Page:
As the film opens we see a Brownie troop visiting a modest doll manufacturing company called Dolls, Inc. (snazzy name there) owned and operated by seemingly kindly older man named Franz (Hoyt). As the girls pour over the dolls on display, we see some rather life-like ones in glass canisters in a locked display case on the wall, apparently part of Mr. Franz's special, personal collection...hmmm...enter Sally Reynolds (Kenny), an attractive young woman answering an ad Franz recently submitted to the newspapers who's in need of a new secretary (his last one up and left under mysterious circumstances...yeah right). Despite being a little weirded out by the old man's behavior (seems he's a little too into his dollies), Sally takes the job, much to the delight of a traveling salesman who works with Franz named Bob Westley (Agar) as he begins putting some serious moves on her (what an operator). As the pair make plans for the future, Bob up and disappears, and Franz informs Sally he went back home to take care of business and she should try to forget him. Sally, thinking something hinky at the doll factory, goes to the police with a crackpot theory, but when it doesn't pan out, she decides it's time to split...well, it seems Franz suffers from a severe case of separation anxiety, so much so that when anyone he feels close to tries to leave, he has an interesting method in getting them to stay, specifically a sophisticated shrinky dinky machine, one he uses to put the whammy on Sally. Turns out Franz has quite the collection of pocket-sized pals, the same ones he keeps on display in glass canisters in the front office. After mini Sally is reunited with puny Bob, Franz spills the beans about his process, along with his motives for doing what he does, to which afterwards he introduces Sally and Bob to some of his other diminutive `friends'. As the wee people plot their escape, Franz gets sloppy, and the police start sniffing around. Franz begins to freak, deciding to throw one last shindig with his itty-bitty buddies before closing up shop permanently...
Despite some obvious flaws, I enjoyed this strictly `B' 1950s sci-fi feature. The story may seem weak in a number of areas, but I'd argue it was more of a matter of simplicity. I have little doubt the film was probably made in a very short amount of time, and it seems to have no pretenses about its intent, that being mainly to entertain (and make as much dough as possible). I liked the fact Hoyt's character wasn't evil, but just lonely, desperately in need of companionship. That didn't excuse his actions, but in his mind his relationships with those he chose to de-embiggen worked both ways...he got to spend time with them whenever he wanted while they enjoyed the life of Riley, never having to worry about those mundane concerns most all of us deal with on a daily basis like work, paying bills, and so on...his character's science with regards to his miniaturization process seems somewhat ambiguous (it involved molecular breakdown and resonant frequencies), but I'm sure it probably came across a whole lot more plausible to audiences back in the day when originally released. I'll admit, I'm somewhat of a closet John Agar fan. The man may have not been one of the great actors of the time, but you could generally count on him being entertaining. He's got a few good scenes here, but I've always thought one of his best features to be The Brain from Planet Arous, where he served up the eggs with a big, fat, juicy slab of honey-baked ham. As far as the rest of the performers they did well enough for the film, and I had no complaints. As far as the special effects (Gordon's mainstay was the use of rear-projection enlargement technology), they were fairly clever (and cheap) at the time, but don't necessarily hold up well so many years later, so it's probably best not to get too hung up on that aspect, otherwise you might miss the fun. I did learn a number of things from this film, including the following;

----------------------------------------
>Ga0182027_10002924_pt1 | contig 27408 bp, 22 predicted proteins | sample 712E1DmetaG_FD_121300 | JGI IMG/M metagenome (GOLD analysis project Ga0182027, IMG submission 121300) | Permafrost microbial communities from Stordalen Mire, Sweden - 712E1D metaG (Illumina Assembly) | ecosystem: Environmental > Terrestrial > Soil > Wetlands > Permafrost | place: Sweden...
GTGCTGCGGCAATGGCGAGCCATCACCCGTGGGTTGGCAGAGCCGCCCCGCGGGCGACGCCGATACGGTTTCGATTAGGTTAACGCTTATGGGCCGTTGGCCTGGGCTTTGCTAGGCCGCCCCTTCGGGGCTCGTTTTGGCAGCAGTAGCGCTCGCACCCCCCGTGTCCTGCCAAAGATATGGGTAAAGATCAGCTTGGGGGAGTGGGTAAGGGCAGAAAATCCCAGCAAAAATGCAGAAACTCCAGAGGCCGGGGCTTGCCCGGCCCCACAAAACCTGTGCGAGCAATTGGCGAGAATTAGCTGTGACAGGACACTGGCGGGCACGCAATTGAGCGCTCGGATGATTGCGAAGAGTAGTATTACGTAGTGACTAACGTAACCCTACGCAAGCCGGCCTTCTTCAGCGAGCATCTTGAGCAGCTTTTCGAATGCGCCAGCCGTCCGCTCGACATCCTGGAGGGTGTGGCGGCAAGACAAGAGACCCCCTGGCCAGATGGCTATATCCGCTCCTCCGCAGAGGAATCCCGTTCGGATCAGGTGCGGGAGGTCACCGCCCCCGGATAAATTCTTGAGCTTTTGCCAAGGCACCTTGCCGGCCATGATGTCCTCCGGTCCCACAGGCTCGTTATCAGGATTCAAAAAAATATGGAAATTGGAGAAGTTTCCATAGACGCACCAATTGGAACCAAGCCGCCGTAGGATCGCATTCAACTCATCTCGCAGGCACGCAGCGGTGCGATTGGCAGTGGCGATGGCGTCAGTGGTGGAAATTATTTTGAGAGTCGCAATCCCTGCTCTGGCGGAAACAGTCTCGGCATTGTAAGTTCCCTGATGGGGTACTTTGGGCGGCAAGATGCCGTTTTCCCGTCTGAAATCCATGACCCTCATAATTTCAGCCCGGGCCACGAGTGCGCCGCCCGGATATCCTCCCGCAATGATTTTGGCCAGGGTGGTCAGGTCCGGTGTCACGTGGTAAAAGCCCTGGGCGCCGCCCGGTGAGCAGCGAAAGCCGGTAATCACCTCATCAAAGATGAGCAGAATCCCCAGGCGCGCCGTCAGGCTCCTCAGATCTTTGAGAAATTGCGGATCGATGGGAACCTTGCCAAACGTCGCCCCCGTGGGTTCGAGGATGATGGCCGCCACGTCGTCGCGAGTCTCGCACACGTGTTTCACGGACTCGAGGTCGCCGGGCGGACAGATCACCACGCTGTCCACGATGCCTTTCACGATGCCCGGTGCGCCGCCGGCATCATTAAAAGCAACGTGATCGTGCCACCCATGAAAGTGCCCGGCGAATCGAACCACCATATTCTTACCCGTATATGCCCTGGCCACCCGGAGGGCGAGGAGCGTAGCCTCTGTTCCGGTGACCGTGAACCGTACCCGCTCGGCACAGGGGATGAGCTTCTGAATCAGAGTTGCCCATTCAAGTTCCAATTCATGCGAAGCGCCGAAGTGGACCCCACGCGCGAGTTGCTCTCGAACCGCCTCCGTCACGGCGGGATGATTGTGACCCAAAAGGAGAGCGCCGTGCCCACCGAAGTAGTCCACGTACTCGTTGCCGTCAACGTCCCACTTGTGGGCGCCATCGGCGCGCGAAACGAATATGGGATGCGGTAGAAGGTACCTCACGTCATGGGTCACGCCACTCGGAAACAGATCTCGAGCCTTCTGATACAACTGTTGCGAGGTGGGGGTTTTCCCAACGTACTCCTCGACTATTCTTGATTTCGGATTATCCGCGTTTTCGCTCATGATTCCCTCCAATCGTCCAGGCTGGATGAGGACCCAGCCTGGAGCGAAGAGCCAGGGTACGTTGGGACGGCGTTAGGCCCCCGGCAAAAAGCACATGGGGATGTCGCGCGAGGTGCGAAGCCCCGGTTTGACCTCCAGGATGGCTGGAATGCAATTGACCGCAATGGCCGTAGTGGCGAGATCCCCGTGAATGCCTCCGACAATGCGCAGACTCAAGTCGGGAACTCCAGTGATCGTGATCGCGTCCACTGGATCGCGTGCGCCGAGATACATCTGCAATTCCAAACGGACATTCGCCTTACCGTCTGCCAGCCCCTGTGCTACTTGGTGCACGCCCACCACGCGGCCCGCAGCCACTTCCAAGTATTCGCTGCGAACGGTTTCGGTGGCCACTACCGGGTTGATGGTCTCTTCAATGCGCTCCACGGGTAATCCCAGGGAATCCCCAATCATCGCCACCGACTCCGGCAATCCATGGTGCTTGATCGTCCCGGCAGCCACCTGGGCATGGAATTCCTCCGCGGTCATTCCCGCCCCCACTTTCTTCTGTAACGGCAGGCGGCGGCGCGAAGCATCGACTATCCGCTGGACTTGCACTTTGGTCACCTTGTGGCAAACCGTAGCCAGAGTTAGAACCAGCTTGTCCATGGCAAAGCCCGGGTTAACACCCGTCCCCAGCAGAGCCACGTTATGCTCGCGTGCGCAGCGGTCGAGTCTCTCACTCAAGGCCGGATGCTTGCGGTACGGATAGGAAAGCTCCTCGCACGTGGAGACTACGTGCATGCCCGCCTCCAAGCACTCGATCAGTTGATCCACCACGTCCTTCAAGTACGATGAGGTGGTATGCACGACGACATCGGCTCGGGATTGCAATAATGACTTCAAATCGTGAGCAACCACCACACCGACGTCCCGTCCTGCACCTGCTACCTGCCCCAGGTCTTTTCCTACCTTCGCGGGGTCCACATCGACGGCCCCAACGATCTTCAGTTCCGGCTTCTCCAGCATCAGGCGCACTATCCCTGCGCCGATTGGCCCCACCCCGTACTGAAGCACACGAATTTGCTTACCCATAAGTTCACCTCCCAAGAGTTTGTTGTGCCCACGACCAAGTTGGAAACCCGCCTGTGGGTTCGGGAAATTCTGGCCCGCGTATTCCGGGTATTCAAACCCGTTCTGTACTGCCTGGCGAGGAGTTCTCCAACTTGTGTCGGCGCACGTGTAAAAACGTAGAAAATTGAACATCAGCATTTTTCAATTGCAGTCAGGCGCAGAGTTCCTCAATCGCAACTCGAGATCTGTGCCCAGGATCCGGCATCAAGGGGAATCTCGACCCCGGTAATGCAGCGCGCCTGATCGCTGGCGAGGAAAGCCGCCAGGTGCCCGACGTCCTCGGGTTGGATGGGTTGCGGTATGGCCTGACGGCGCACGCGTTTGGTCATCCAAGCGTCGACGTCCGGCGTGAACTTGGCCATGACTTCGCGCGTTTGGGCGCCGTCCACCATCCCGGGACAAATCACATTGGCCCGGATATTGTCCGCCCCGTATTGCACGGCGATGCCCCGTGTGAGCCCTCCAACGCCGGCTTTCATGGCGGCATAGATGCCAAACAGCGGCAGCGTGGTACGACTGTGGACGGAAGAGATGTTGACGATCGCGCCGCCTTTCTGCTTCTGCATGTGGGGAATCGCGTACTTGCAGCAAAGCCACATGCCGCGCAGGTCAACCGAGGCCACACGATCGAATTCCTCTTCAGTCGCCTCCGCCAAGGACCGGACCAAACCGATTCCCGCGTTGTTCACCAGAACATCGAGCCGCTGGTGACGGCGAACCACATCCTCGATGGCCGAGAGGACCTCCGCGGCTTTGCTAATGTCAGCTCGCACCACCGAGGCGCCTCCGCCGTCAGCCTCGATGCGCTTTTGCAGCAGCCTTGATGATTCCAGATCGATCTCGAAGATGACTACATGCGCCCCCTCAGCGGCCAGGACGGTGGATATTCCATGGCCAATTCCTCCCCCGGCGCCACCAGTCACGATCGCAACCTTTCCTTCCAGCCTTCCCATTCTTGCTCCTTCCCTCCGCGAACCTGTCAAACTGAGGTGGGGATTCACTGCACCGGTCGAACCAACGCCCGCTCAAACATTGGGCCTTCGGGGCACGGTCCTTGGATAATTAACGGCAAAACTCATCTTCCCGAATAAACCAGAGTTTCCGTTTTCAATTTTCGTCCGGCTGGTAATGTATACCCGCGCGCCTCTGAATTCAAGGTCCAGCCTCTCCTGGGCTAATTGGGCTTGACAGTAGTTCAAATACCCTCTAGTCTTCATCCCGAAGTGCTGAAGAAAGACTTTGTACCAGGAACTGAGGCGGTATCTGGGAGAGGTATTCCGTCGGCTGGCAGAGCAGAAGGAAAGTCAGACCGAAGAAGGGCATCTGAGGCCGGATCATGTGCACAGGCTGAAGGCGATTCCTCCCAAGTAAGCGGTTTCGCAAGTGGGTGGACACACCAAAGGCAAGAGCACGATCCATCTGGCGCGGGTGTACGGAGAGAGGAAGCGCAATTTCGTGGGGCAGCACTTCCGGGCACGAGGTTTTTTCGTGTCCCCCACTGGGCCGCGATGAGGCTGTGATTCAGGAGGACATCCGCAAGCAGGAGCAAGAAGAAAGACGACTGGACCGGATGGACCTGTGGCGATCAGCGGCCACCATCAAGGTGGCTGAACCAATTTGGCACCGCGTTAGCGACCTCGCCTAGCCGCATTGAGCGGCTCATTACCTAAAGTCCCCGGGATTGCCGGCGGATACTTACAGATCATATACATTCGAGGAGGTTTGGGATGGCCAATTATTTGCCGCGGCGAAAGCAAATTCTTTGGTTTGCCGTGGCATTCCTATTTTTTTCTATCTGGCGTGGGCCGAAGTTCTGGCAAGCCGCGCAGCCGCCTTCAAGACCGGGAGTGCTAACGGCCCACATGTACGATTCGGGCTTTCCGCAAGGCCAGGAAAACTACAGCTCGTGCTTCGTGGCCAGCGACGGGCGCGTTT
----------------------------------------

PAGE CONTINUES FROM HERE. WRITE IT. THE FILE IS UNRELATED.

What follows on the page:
1. When you're six inches tall you're pretty much at the bottom of the food chain. 2. John Agar really seems to hate marionettes. 3. If you're six inches tall you can keep a fifty pound angry canine at bay with a nail. 4. If you're six inches tall clothes taken from dolls whose dimension are nowhere near your own will fit perfectly without alterations. 5. Apparently you can make a living putting on marionette shows. 6. Never leave people you've miniaturized alone for any amount of time otherwise they're sure to plot against you. 7. If you've perfected a process to miniaturize people just so you can keep them around as friends, it's probably not the best idea to keep them on display where anyone can see them even if they are in a state of suspended animation. 8. Scientists don't often realize the vast, commercial, financial, and humanitarian possibilities of their inventions, no matter how obvious they may seem (I'd guess a machine that could shrink and enlarge both inanimate and animate objects could not only do a lot of good but make someone a whole lot of dough). 9. Seems to me the ability to put people into states of suspended animation by use of a pill you've invented might be worth something, but then what the hell do I know? 10. A rear-projection enlarged street rat chasing a pair of six inch people is more funny that frightening, at least by today's standards.